Motorcycle Repair/Fouling plug
QUESTION: I have a 1988 Kawasaki Vulcan VN-1500-A. It has two plugs per cylinder and the rear cylinder, throttle side plug fouls out regularly. The engine idles well and runs good above 40 mph, but pops and jerks until 40 mph. I have new plug wires but they did not help. I thought maybe flooding or a sticky valve but as soon as I replace the plug the bike runs great for another 150 miles.
ANSWER: Hello Russ,
In order to help you 100%, I need additional info. That is, the VIN# and the millage.
Due to local emission control regulations and restrictions, there are several variations in the carburetor setup, intake and exhaust layout and ignition and/or camshaft timing.
That's for the VIN#. As general, the carburetors VNs are equipped, are somewhat susceptible
to throttle valve wear. That causes the mixture to be far from ideal, up to 10-15% throttle
opening, which leads to plug fouling. Other reasons are, valve clearance, wrong spark plugs (depending to the local climate it may require one number hotter)and charging system.
More accurate and model specific when you provide me the additional info I need.
PS: Average local temperature and altitude will help.
---------- FOLLOW-UP ----------
QUESTION: Thank you for your very fast and helpful response. Here is the additional information you requested.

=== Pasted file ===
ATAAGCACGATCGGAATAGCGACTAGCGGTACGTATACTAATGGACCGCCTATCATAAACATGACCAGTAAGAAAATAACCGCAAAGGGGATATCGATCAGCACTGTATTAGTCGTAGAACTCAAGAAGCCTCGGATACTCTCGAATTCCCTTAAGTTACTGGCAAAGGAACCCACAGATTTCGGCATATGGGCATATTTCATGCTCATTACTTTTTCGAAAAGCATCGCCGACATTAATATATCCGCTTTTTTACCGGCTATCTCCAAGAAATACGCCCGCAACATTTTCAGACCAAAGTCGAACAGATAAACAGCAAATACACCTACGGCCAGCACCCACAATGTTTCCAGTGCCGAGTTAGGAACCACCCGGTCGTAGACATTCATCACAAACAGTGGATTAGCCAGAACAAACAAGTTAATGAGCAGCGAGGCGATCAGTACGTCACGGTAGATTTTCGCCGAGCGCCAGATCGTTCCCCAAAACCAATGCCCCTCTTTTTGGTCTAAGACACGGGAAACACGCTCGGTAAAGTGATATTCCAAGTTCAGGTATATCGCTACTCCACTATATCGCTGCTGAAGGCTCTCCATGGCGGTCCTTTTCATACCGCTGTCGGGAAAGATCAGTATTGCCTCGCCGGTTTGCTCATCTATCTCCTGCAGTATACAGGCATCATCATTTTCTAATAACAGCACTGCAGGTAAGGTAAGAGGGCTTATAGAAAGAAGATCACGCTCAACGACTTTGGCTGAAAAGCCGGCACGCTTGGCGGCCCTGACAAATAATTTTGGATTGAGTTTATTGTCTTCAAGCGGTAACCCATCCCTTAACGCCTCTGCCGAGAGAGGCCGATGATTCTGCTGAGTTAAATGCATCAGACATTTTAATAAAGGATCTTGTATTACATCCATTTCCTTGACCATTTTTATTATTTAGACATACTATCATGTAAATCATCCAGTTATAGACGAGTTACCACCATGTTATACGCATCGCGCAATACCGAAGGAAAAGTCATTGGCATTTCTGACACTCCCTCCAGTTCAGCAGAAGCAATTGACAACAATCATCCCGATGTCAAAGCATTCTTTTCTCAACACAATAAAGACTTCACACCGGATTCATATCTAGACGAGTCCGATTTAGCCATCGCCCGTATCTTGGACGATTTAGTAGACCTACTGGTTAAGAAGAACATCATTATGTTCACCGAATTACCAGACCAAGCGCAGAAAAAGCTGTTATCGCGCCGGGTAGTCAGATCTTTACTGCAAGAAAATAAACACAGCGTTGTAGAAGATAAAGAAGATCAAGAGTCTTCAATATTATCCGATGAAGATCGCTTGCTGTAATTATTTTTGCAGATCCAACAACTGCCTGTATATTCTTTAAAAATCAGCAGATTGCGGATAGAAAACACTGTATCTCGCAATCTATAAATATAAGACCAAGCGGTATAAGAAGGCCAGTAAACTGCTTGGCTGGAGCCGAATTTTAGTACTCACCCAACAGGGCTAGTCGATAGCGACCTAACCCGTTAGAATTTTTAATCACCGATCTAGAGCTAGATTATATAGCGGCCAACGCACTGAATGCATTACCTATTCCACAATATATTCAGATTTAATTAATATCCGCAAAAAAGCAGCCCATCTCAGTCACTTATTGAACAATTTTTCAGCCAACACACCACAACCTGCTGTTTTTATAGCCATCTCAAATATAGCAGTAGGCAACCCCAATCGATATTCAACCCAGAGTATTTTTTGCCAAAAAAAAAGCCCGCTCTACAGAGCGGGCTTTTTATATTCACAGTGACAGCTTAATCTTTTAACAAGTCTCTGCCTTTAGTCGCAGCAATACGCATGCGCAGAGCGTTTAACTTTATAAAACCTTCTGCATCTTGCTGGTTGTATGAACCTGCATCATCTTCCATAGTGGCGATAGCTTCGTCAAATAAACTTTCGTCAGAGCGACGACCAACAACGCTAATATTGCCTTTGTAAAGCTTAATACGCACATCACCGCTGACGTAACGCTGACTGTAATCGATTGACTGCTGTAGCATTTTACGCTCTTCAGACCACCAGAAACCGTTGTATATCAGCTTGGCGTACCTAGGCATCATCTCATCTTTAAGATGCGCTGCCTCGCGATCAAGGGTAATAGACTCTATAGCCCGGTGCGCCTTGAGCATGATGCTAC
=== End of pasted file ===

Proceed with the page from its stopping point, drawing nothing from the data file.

!988 Kawasaki Vulcan 88 -VN1500-A2
Milage: 34,291 miles
Altitude: 223.279m/732 feet
Average riding season temperature is 66.8 degrees (F)
Really sorry for the delay...
First, make sure of the following, just for peace of mind.
A)Spark plugs must be NGK DP(R)7EA-9.
B)Fully charged battery and charging voltage at least 13,4v at idle and no more than 14.8v
at any engine speed.
C)Ignition coil wiring polarity: red or black/red wire (same in both coils) goes to (+) or BLACK terminal. With the ignition switch ON, this wire must show battery voltage, with no more than half (0,5) volt drop.
Now for the main troubleshooting.
Check throttle valve synchronization.If you don't have vacuum gauges or an external tachometer,
you must pay your local workshop a visit. If you use vacuum gauge, it's easy, just keep the difference under 2kPa/15mmHg. If this is just too advanced for you, you can follow a more
practical way. Rise the idle considerably, by the idle screw. Disconnect the red or black/red
wire from the rear cylinder ignition coil and observe the rev drop. If the engine stalls, turn in the throttle stop screw until idle is maintained. Now connect rear and disconnect front ignition coil. Observe rev drop. Locate the screw that's on the throttle butterfly next to the closing cable. Turn it clockwise to decrease, counter-clockwise to increase rpm to match
the rpm when front cylinder only was running. Connect everything, readjust idle and take it for a ride. Let me know how it runs. Next episode, fuel level and idle mixture adjustment.
Let's take it step by step to avoid confusion and brain cell burn-out!!!